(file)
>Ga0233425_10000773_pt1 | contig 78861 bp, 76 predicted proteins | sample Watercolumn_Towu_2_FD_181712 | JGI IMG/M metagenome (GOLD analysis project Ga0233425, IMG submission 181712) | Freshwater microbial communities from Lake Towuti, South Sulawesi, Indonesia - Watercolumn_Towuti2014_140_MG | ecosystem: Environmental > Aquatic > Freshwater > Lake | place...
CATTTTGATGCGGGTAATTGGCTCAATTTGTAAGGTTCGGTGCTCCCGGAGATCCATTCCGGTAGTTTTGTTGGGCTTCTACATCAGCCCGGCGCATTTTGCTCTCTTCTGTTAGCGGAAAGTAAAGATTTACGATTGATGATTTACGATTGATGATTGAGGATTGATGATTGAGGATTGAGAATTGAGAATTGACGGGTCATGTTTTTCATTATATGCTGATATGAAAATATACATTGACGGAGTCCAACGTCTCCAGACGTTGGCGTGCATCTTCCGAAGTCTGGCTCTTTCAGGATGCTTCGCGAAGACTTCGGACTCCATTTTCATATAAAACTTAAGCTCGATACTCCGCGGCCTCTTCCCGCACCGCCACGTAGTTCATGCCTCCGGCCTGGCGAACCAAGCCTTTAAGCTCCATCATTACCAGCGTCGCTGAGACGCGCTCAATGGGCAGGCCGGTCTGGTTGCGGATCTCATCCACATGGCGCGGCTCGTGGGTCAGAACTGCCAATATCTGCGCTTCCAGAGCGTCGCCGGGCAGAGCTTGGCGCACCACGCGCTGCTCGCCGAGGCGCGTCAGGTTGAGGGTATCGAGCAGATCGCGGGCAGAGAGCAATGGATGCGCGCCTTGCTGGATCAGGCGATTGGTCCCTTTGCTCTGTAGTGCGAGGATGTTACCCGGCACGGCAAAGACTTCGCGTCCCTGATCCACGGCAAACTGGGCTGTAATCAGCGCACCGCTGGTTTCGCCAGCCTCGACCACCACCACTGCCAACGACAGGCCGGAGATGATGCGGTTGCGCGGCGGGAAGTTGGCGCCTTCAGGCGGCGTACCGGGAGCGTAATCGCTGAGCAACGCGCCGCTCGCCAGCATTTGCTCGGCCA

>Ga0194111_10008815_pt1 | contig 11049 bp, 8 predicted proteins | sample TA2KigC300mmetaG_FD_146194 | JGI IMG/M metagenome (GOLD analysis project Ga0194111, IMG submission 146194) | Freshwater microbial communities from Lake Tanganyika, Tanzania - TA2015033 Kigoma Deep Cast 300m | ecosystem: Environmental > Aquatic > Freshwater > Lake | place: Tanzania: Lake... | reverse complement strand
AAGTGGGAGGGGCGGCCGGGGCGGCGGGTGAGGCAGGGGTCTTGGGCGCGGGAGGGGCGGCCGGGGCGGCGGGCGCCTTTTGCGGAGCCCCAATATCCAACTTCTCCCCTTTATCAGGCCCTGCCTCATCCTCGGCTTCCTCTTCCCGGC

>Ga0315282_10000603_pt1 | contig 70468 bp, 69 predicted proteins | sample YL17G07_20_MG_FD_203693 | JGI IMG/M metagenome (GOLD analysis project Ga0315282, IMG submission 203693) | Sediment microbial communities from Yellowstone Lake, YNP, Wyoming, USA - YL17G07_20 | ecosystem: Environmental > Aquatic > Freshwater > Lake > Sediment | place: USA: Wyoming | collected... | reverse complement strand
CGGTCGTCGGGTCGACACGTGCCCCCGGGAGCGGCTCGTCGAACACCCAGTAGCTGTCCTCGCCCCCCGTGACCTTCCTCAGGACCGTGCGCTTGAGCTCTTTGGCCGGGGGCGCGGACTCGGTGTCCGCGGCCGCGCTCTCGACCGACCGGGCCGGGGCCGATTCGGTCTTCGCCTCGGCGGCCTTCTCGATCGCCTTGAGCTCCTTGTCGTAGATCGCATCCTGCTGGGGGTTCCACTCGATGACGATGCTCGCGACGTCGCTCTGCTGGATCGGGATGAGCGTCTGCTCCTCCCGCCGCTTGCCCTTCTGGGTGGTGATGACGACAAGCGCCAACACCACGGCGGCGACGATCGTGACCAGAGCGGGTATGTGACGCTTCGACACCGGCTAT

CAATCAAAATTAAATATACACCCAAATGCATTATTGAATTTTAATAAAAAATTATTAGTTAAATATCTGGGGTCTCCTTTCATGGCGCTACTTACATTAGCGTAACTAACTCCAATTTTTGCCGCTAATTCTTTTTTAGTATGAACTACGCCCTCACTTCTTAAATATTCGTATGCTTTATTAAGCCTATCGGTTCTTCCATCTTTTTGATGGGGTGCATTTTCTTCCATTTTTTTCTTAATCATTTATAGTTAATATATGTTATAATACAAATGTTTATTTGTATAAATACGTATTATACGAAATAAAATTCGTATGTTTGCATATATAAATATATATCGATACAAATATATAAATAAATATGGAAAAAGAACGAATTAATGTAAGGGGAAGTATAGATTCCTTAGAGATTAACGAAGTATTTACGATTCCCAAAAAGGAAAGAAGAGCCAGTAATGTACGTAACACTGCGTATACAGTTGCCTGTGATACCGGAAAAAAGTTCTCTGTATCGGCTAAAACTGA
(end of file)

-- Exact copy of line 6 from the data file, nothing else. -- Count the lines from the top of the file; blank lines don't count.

CGGTCGTCGGGTCGACACGTGCCCCCGGGAGCGGCTCGTCGAACACCCAGTAGCTGTCCTCGCCCCCCGTGACCTTCCTCAGGACCGTGCGCTTGAGCTCTTTGGCCGGGGGCGCGGACTCGGTGTCCGCGGCCGCGCTCTCGACCGACCGGGCCGGGGCCGATTCGGTCTTCGCCTCGGCGGCCTTCTCGATCGCCTTGAGCTCCTTGTCGTAGATCGCATCCTGCTGGGGGTTCCACTCGATGACGATGCTCGCGACGTCGCTCTGCTGGATCGGGATGAGCGTCTGCTCCTCCCGCCGCTTGCCCTTCTGGGTGGTGATGACGACAAGCGCCAACACCACGGCGGCGACGATCGTGACCAGAGCGGGTATGTGACGCTTCGACACCGGCTAT